- The Washington Times - Thursday, October 11, 2001

Thanks to the popularity of their newest album, "All Killer No Filler," pop-punk foursome Sum 41 headlines their first tour, which invades the 9:30 Club tomorrow night. The band's "Fat Lip" single recently topped Billboard's Modern Rock chart and the CD is enjoying a healthy run on Billboard's album chart.
Sum 41's opening act, the California-based rockers Unwritten Law, have been playing and touring together since 1994. The band's high-profile gigs have included sets on the Warped Tour and at the Gravity Games. And with a new label (Interscope) and a fuller, more developed sound on their new album, "Elva," due in stores Nov. 6, perhaps their turn at the top of the bill is not far away.
Unlike their three previous releases, lead singer Scott Russo wrote almost all of the songs on "Elva." Guitarist Rob Brewer says having Mr. Russo handle songwriting duties helped make the album and its recording a much smoother process.
"It's a lot easier for us as a band to just roll with it and bring out the music Scott's envisioned. It's certainly more organized that way and the album is just more cohesive when there's someone who has the overall idea of what he wants to do," Mr. Brewer says.
"This one came out really good. We're really excited about it because it's been a while since we put out a record and we're all real anxious to get out and start playing again."
The band shot the video for the first single, "Up All Night," earlier this month. The song, pumped up by UL founder Wade Youngman's dexterous drumming and fortified with hooks and bass lines from Mr. Brewer and guitarist Steve Morris and bassist Pat Kim, showcases the band's fun, raucous side.
"It's the single we wanted to start with," says Mr. Brewer, hinting at the band's struggle to see eye to eye with their previous label while promoting their last self-titled album. "Cailin," UL's first and only big radio hit from that release, wouldn't have been released at all had the band not believed in its potential enough to hire an independent promoter to market the song to radio stations such as Los Angeles' influential KROQ.
"This time around, it's been a little different because we know what we want to do," Mr. Brewer says about promoting "Elva" and its singles. "If you want to get a song on radio and continue to have it there, you need to have video support and be out on the road touring. Nobody sells any records sitting at home."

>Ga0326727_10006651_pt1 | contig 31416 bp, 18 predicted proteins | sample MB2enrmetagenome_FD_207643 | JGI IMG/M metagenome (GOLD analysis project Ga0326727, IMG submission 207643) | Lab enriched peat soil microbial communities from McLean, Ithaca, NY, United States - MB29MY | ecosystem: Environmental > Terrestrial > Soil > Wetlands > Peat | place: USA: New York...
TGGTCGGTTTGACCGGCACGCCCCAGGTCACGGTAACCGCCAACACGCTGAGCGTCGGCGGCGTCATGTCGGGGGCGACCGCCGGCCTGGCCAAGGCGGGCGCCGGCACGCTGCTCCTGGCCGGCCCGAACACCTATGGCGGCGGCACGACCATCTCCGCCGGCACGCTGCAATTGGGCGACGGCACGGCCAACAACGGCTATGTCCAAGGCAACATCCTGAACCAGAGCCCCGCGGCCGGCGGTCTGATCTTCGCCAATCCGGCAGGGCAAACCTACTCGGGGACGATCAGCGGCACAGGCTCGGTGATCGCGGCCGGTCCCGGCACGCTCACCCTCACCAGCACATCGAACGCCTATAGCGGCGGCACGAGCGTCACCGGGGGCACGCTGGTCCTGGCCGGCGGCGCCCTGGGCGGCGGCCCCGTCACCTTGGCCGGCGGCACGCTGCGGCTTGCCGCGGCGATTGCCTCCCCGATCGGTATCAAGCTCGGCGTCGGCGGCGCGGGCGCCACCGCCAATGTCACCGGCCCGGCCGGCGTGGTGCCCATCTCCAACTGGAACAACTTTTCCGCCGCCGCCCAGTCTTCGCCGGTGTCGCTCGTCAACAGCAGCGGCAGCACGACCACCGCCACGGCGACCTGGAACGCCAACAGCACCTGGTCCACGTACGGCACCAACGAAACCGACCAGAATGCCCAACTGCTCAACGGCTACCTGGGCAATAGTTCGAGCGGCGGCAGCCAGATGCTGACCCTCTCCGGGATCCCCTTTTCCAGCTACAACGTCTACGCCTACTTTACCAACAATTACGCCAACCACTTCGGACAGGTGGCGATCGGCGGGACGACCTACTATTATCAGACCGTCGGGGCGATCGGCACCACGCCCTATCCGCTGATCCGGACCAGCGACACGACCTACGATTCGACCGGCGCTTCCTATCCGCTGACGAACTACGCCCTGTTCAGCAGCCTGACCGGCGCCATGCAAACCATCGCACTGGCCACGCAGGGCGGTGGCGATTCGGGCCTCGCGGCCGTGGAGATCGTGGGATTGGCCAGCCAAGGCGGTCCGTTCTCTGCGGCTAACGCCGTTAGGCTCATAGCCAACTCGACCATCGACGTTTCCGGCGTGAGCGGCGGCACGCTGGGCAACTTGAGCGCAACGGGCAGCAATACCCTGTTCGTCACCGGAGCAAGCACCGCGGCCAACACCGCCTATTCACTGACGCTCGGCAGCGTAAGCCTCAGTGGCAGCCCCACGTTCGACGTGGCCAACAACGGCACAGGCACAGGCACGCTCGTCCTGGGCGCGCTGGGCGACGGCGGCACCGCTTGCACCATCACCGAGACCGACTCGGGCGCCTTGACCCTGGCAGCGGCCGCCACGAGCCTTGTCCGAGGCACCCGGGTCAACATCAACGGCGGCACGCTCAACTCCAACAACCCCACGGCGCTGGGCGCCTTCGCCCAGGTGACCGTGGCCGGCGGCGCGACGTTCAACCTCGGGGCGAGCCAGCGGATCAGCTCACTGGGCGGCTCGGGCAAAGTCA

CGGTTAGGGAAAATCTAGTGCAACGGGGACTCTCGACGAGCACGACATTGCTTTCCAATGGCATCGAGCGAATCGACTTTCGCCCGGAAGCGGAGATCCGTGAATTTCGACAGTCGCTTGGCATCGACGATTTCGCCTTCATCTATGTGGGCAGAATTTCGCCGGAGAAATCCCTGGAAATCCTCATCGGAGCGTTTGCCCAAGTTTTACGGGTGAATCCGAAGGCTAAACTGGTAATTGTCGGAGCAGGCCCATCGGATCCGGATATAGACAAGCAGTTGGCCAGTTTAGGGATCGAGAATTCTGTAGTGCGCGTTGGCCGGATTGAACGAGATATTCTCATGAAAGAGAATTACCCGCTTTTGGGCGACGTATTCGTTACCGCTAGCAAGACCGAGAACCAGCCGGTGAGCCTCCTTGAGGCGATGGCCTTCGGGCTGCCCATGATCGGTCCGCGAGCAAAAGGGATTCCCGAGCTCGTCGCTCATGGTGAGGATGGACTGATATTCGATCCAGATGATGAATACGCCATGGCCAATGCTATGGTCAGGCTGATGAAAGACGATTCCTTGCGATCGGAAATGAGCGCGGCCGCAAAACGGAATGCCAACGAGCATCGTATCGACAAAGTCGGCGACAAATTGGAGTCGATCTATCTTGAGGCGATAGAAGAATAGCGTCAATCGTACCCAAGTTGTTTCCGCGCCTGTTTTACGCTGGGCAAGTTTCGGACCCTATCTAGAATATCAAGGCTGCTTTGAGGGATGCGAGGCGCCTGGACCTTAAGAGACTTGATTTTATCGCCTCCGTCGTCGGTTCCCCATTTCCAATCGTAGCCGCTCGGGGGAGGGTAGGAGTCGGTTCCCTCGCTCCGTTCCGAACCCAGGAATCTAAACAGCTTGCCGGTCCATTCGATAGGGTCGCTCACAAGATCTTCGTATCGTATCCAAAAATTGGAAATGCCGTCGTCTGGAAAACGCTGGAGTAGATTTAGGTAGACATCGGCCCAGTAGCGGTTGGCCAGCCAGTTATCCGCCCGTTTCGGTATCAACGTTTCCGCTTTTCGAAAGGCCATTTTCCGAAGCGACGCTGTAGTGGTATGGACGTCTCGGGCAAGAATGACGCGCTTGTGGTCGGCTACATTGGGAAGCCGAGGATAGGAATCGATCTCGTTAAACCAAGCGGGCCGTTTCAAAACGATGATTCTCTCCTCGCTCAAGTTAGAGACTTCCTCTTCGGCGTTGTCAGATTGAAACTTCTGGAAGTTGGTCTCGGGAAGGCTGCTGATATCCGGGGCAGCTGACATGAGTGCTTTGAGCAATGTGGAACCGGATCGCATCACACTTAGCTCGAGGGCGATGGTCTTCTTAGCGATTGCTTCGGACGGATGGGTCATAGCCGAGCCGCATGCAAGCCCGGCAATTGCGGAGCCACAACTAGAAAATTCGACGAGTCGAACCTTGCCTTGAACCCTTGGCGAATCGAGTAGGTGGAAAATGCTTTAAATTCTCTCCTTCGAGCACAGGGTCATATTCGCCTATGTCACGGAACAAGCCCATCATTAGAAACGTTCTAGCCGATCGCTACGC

Playing live, Mr. Brewer says, is what they do best and UL fans agree, praising the band on their Internet fan sites for its ability to rock a crowd. "They put on the best damn live show you could ever see," says Mike Johansen of Santa Barbara on his online tribute page to UL. "I've never seen a band with so much energy."
"We like playing shows with no barricades, with people right up against the stage so we can interact with the crowd," Mr. Brewer says. "Bigger bands get so used to playing big venues, they forget how much fun live shows really are."
After the set, be sure to pick up an Unwritten Law special edition T-shirt. Proceeds will be donated to the Sept. 11 relief effort.

Tenacious D Jack Black and Kyle Gass have described themselves as the "greatest band on earth" and "the greatest band in history." One is almost tempted to believe such claims, especially after reading the A-list of names Foo Fighters' Dave Grohl, the Dust Brothers and Phish's Page McConnell backing them up on their brand-new and long-awaited self-titled debut album. Then again, Mr. Black once described "the D" to a magazine as "Smothers Brothers meets Cheech and Chong meets Beavis and Butthead."
Whatever they are, Tenacious D know how to rock harder than any two gut-endowed white guys over 30 you know.
If you haven't heard of Tenacious D (the duo had a brief run on HBO a couple of years ago), you've probably heard of Jack Black, the scene-stealing record clerk in the movie "High Fidelity" who surprised you with his wicked-good rendition of Marvin Gaye's "Let's Get It On." Tenacious D does much the same by fooling you into thinking they're just some novelty joke actor-band, with song titles such as "Kielbasa," "Inward Singing" and "Karate Schnitzel" and then blow your mind with some top-notch guitar playing and decent harmonies. The music itself Cuisinarts the excesses of Seventies rock with ROTFL (chat-room speak for Rolling On The Floor Laughing) lyrics. Even if irony is as dead as they say these days, the D will surely rock on.
Tenacious D plays the 9:30 Club Saturday night.

The 9:30 Club isn't the only venue rocking this week. Tomorrow night the techtronica trio Bis takes over the Black Cat. Coming off a two-year absence for its third full-length CD, "Return to Central," Bis has reinvigorated its sound, trading polished pop for expansive dynamics, best heard on tracks such as "What You're Afraid Of" and "Protection." You might be more familiar with Bis' music than you thought: the alarm on Casio's G-Shock watch is a Bis sample and the band also wrote the end theme for the popular Hanna-Barbera cartoon "The Powerpuff Girls."


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